Menlo Park Police Chief Robert Jonsen will cross the southern city line in January to take charge of the Palo Alto Police Department, Palo Alto officials announced Monday afternoon.
Jonsen has spent most of this 30-year career in southern California before getting tapped as Menlo Park's top cop in 2013. Now, he will serve in the same role in Palo Alto, where he will take over from interim Police Chief Ron Watson, a department veteran who has been leading the department since former Chief Dennis Burns retired in January.
Pending the City Council's approval next month, Jonsen will receive a salary of $260,000 salary, along with a housing rental stipend of $3,000 per month for 18 months. According to the city, the stipend was included in the compensation package to allow him to "maximize the time on the job and to fully immerse himself in the Palo Alto community as he builds relationships that are key as he assumes this new position."
The hiring of Jonsen came after what officials called a "nationwide search" which, at the end of the day, led Palo Alto to the city immediately to the north. Chief Communication Officer Claudia Keith and there were about six finalists for the position. Jonsen was picked after a process featuring numerous interviewing panels with community members, former police chiefs, attorneys and executive staff at City Hall.
Keith cited Jonsen's knowledge about Palo Alto as a bonus in considering the final selection.
"He's been in Menlo Park for four years and we're adjacent and have lots of shared issues," Keith said. "The communities are of different sizes but he’s quite familiar with Palo Alto."
Before coming to Menlo Park, Jonsen has served in several law enforcement agencies in southern California, including a stint as a lieutenant at the Palmdale Sheriff's station, a position he held between 2005 and 2008. He had also spent two years as the assistant director for the Regional Community Police Institute, an initiative focused on community policing. Accordin to the city's announcement, Jonsen developed training programs on ethics and responding to domestic violence.
Between 2008 and 2011, he coordinated the Antelope Valley Crime Fighting Initiative, which aimed to reduce violent crimes. After that, he served as captain and police chief for the Lancaster Sheriff's station, where he was responsible for a 600-mile geographical area and a force of 300 sworn personnel. According to Palo Alto's news release, the homicide rate dropped by 23 percent during his tenure in the position.
In Menlo Park, Jonsen has been leading a department with 70 sworn and civilian staff and a budget of about $16 million. Starting Jan. 9, he will be taking over a Palo Alto department with more than twice as many positions and a $42.3 million budget.
During his four-year stint at Menlo Park, Jonsen helped implement the city's adoption of body-worn cameras, establish a partnership with Facebook and create a Citizen Advisory Commission overseeing the department (in Palo Alto, the Human Relations Commission serves a similar role), according to the city's announcement.
He also introduced "mindfulness training" to the department, which culminated in a three-day trip to Bend, Oregon for 25 members of the department last April for 16- to 20-hour sessions. That was the first of three planned excursions on "resilience and mindfulness" (the third and final one is set for February), which will ultimately cover the entire Menlo Park police staff at a total cost of $177,000.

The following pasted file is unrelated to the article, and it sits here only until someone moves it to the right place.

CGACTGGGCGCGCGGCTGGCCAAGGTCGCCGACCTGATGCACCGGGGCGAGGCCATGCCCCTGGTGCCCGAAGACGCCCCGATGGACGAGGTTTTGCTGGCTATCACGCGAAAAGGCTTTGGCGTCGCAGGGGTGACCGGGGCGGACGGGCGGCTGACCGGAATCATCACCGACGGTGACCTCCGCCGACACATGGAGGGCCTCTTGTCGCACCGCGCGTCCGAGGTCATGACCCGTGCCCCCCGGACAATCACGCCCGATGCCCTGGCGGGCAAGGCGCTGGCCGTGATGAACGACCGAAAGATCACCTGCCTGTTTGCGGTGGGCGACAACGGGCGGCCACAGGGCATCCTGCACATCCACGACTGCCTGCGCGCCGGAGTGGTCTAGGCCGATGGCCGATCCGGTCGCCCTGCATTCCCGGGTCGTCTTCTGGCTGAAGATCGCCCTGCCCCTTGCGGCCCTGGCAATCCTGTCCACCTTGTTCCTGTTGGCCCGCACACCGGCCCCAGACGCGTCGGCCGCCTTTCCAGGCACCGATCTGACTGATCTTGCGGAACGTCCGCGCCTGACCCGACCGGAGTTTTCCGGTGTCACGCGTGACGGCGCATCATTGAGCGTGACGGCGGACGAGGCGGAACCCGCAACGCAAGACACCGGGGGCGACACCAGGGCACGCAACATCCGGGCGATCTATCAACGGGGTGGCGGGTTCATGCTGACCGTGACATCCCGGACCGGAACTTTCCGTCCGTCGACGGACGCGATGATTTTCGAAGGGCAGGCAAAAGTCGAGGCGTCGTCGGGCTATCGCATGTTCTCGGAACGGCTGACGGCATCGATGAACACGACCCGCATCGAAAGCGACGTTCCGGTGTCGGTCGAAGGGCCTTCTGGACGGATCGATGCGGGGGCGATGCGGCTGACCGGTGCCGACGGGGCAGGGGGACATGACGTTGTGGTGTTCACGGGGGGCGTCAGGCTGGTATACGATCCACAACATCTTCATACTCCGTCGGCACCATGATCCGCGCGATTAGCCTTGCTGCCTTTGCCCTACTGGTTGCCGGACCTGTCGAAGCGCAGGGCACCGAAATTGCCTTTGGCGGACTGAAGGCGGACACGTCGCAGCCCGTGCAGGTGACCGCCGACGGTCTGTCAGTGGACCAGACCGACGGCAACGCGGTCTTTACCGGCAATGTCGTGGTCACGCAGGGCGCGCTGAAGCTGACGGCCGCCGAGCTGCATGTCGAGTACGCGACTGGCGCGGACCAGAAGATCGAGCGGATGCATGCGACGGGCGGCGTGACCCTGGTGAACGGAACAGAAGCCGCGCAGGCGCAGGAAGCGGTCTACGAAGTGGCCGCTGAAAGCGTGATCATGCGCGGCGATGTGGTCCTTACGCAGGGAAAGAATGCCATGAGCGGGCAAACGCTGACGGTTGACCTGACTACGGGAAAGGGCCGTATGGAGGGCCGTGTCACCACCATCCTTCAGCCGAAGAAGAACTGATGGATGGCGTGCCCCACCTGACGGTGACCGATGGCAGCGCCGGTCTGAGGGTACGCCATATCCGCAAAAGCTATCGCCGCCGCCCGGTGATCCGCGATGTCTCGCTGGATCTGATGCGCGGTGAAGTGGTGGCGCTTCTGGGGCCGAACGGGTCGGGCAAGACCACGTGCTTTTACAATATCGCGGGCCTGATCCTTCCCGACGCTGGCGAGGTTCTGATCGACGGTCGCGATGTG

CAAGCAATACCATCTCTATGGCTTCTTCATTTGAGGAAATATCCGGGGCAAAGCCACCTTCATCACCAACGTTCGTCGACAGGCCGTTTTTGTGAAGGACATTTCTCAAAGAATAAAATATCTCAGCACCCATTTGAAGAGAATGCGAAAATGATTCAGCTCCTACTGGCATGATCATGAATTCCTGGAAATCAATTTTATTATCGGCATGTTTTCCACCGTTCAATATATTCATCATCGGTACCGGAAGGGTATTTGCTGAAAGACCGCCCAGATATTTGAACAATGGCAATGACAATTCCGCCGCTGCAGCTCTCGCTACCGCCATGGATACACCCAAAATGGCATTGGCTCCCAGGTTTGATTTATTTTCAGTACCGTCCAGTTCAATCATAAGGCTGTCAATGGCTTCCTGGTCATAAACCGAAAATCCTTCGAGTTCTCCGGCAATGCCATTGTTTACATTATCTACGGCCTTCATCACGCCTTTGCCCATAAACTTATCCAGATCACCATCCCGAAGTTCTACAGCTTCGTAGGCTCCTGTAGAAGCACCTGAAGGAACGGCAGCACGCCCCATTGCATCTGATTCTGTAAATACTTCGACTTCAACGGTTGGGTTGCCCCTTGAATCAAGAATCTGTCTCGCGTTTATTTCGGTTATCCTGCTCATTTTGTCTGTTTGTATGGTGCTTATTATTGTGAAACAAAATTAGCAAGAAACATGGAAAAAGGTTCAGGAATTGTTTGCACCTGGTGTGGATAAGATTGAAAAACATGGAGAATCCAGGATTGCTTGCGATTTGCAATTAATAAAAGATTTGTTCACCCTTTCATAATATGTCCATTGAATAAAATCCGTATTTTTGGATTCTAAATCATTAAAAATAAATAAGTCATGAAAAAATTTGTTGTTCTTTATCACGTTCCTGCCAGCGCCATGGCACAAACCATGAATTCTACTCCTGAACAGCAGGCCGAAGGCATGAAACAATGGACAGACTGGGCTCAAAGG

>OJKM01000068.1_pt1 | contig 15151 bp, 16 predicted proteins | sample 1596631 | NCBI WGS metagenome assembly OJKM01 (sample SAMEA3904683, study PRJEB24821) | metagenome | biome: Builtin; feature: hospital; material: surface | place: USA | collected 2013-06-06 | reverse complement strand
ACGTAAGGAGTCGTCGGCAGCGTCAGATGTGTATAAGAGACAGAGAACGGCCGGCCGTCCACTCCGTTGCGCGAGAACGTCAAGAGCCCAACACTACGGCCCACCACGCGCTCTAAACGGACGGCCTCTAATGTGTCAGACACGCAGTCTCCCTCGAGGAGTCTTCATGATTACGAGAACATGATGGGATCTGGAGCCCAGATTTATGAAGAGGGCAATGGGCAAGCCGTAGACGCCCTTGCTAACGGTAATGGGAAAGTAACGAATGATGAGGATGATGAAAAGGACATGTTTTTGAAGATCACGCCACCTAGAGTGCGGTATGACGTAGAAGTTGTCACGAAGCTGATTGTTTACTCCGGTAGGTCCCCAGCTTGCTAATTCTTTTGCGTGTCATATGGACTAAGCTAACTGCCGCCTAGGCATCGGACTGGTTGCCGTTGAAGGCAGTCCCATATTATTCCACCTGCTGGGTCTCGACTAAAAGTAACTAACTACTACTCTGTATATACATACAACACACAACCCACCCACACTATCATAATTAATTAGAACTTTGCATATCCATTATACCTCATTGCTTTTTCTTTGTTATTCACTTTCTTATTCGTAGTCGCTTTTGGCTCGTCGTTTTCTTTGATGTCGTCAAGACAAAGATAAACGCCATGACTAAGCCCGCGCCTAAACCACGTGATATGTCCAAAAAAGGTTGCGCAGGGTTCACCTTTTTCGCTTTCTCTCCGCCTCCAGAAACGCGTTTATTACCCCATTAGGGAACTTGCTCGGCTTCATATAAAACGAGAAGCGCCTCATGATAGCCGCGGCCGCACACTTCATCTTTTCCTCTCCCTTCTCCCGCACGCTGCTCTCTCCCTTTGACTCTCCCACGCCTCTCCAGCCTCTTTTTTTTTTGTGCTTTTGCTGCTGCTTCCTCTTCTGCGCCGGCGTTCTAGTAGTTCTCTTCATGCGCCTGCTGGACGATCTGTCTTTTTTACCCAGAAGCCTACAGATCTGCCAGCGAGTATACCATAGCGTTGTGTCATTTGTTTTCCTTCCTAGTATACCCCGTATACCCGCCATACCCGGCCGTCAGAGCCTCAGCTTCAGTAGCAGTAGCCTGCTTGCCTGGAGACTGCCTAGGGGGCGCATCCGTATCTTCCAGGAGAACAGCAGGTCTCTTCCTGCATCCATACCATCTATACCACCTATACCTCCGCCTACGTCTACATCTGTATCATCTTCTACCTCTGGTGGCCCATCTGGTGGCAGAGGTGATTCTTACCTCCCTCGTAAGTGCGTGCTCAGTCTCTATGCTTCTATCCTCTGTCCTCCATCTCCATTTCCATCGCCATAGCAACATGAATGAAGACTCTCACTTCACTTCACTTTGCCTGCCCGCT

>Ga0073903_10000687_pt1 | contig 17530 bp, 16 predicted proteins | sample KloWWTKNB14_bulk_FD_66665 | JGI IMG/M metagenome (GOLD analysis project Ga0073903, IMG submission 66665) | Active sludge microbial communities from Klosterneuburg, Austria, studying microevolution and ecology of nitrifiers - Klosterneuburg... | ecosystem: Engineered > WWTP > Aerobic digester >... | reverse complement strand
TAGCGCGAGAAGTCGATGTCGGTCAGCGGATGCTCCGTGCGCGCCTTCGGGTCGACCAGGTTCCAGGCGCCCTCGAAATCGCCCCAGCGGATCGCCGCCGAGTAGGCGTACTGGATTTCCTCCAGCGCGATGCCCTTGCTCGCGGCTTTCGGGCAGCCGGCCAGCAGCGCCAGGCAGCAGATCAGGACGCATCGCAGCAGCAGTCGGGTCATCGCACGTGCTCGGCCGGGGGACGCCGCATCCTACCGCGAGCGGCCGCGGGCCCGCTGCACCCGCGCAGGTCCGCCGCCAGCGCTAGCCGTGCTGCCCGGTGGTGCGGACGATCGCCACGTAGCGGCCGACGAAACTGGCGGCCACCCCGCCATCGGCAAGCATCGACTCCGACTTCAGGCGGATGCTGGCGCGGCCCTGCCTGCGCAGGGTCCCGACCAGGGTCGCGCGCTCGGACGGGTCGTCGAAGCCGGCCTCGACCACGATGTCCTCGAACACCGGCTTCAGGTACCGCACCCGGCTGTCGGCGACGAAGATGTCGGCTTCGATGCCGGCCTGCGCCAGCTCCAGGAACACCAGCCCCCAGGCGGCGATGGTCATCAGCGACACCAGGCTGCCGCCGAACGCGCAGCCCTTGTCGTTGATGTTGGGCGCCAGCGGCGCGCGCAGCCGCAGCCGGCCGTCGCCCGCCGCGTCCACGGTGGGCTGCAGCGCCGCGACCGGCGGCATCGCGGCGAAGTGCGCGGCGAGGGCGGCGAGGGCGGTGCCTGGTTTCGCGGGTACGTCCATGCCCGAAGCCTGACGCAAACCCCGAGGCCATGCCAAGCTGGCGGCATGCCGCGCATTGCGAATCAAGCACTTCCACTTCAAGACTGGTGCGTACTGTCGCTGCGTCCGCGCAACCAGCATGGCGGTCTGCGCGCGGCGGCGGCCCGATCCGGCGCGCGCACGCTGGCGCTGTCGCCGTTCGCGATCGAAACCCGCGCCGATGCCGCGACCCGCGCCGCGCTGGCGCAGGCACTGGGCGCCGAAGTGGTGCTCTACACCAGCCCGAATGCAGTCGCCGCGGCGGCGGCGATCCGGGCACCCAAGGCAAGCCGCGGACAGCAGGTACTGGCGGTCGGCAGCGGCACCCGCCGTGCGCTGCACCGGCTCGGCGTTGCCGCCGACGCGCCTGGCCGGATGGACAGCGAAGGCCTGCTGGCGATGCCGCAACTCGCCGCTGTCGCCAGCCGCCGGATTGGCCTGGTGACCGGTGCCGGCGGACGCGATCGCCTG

Palo Alto's news release calls Jonsen a "leader in the field of mindfulness training for law enforcement" and in developing "compassion cultivation training for public safety and the community." Last year, he was honored with the Golden Acorn Award for "Outstanding Public Service" from the Menlo Park Chamber of Commerce.
In his announcement of the new hire, City Manager James Keene called Jonsen "well regarded for his ability to connect with the community, as well as for his innovative approaches to community policing, leadership and mentoring of police and professional staff."
"His deep experience in a nearby city and increasingly senior and complex assignments in all aspects of law enforcement bring extraordinary value to the position of police chief," Keene said. "We look forward to having him join Palo Alto to lead our stellar Police Department."
Jonsen also received rave reviews from his current boss, Menlo Park City Manager Alex McIntire, who called Jonsen a "tremendous asset."
"I think Palo Alto is going to come out ahead with a tremendous new police chief I think the whole community is going to be really proud of," McIntire said. "Bob is someone who can lead a bigger, more challenging department if that's what he wanted to do."
The Palo Alto City Council is scheduled to confirm Jonsen's hiring on Dec. 11. Pending the council's approval and the finalization of background check requirements, Jonsen would start his new job on Jan. 9.
In a statement, Jonsen said he was "grateful and excited" about being selected as Palo Alto's next chief and "privileged" to become part of the team in Palo Alto.
"I look forward to working with the entire Palo Alto community for many years to come and will do my best to earn their trust and to provide leadership to a department full of amazing people who truly care about and want to serve this city with professionalism, integrity and respect."
Almanac staff writer Kate Bradshaw contributed to this report.